Teen dating violence awareness month is part of a national effort to raise awareness and protect teens from violence. Data from the Youth Risk Behavior Survey indicate that 8.6% of high school students in NM who dated have experienced physical dating violence in the past 12 months. Learn how to recognize the signs and symptoms, understand the impacts of teen dating violence, encourage people to learn about healthy relationships and self empowerment, and advocate for people to seek support. Remember that young people are tremendously affected by their relationship experiences. The consequences of teen dating violence can affect ones emotional and mental development. Understand that many times young people and adults are unaware that teens experience dating violence, but unhealthy relationships can begin early and its effects can remain for a lifetime. Learn more about how to spot the red flags of abuse and the patterns of violence. Know there is a path to wellness, learn about healthy relationships and self-empowerment. Click here for more information and statistics.

Self-Care and Self-Love are important to incorporate into your everyday life in order to find and maintain mental wellness. Self-care means taking care of yourself physically and mentally. Self-love means showing kindness to yourself. If you are able to take care of yourself and love yourself, you will be able to be more present and find ways to engage in self-care. Read this article to learn more about incorporating self-care into your life as you guide yourself to a self-love journey. Then, when you are engaging in self-care and finding ways to support yourself, remember that one way of doing this, is to engage in self-compassion exercises that show you that you are being kind to yourself. Check out this article for 9 ways to practice self-love for your mental health.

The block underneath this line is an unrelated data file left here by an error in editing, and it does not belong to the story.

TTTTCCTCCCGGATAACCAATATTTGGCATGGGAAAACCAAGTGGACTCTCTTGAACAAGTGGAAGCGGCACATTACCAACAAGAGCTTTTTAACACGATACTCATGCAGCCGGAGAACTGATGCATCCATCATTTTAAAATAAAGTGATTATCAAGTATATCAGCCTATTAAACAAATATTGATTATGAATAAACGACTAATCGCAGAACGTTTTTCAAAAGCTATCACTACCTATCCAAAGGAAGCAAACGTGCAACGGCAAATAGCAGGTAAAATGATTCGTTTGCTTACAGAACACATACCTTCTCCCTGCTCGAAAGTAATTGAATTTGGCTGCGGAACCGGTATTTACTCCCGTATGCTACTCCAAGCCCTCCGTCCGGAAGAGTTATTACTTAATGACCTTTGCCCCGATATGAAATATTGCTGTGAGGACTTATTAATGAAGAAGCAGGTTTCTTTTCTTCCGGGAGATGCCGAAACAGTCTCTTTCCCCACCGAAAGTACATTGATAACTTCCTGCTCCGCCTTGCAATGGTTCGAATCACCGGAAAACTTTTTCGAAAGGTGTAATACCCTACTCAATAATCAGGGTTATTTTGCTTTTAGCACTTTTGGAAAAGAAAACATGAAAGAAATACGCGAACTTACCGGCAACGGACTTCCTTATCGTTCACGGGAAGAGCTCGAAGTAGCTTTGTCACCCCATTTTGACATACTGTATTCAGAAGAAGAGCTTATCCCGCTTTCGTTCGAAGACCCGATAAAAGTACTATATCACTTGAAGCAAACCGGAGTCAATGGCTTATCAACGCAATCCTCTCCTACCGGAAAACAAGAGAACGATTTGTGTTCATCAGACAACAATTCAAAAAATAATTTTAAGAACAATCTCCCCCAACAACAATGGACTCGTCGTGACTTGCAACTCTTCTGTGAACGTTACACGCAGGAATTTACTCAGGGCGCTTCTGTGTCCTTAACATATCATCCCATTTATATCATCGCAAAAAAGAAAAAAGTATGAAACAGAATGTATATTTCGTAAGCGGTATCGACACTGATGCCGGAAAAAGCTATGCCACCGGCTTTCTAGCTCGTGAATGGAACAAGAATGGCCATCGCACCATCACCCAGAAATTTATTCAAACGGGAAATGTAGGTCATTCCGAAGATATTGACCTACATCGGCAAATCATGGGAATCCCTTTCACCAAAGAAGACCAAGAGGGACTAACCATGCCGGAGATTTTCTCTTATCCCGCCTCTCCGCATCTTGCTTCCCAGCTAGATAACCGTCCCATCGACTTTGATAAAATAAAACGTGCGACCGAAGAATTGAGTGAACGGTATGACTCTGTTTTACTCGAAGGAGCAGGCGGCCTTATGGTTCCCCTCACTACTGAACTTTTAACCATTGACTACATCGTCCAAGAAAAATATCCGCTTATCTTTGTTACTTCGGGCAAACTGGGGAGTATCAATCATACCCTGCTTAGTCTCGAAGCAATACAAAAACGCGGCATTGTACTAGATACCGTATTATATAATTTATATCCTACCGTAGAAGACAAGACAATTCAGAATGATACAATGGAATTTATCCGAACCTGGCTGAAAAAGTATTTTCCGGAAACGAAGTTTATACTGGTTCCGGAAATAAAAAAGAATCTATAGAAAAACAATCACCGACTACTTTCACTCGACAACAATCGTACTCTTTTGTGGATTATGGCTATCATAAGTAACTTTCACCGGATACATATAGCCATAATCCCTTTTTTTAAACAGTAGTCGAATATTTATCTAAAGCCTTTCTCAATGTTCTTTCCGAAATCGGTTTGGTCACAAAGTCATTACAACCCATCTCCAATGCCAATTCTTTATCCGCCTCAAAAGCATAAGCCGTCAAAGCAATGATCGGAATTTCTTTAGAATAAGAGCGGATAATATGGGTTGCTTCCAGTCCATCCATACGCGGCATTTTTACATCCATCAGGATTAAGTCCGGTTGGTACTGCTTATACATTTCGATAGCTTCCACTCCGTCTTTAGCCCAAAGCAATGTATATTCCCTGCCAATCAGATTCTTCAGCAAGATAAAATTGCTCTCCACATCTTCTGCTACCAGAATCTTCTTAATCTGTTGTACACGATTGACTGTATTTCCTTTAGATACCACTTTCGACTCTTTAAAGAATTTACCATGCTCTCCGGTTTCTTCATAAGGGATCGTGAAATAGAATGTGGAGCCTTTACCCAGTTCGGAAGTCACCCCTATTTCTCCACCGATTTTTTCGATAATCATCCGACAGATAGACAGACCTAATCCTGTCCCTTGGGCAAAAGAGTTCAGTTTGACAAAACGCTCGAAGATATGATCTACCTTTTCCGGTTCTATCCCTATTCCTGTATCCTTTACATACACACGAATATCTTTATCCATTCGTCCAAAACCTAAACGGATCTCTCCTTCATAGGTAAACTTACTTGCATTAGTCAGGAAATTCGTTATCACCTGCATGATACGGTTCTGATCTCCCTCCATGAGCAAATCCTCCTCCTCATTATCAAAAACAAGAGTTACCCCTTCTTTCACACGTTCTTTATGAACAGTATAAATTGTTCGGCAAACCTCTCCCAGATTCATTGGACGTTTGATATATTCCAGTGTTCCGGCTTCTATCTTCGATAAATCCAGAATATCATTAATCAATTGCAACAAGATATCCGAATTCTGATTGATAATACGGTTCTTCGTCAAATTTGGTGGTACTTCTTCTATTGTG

Black History Month: “Black Family: Representation, Identity and Diversity” focusing on the African Diaspora and the spread of Black families across the country. For more information on what New Mexico is doing to support the African American community visit: New Mexico Office of African American Affairs. Please visit the NAMI website for more information on what happens at the intersection of mental health and one’s experience as a member of a Black or African American community.

National Freedom Day: Where we celebrate President Lincoln’s signing of a resolution that became the 13th Amendment, ending slavery. On this day the US Department of the State has committed to Deepening The Resolve to Fight Human Trafficking. And, as we proceed forward into Black History Month, we encourage you to reflect on heroes of past and present who have carried on the fight for freedom and equality. Such as Carter G. Woodson, a prominent historian and author, who created the celebration of Black History, that used to be a week to honor the vast contributions Black Americans made to American society, then nearly six decades later in 1976, President Ford officially recognized February as Black History Month.

Honoring Native Life: During these times we need to positively impact the health and well-being of the community. Click here to watch supportive videos and learn more about the diverse health promotion and prevention education programs, and specialized public health services, available through the Albuquerque Area Indian Health Board, Inc. (AAIHB).

Dr. Martin Luther King, Jr.’s philosophies on human rights, equality, nonviolence, social change, unity, and interconnectedness allowed people to believe that we can all live a life without fear of oppression or restriction. On the third Monday of every January we celebrate this civil rights leader’s life and legacy. Click here to learn about the State of New Mexico’s Martin Luther King, Jr. Commissions purpose and vision.

Human Trafficking Awareness: If you suspect sex or labor trafficking is happening, call 911 and the NM Human Trafficking Hotline at 505-GET-FREE (505-438-3733). More information on human trafficking prevention efforts, outreach, and aftercare is available online at  You are not alone. Click here to watch a video on awareness efforts and click here to watch a video on outreach and aftercare efforts.

Path To Wellness Message: You are not alone. There is a path to wellness. If you need to talk, the New Mexico Crisis and Access Line is here to hear you. Click here to watch a public service announcement video.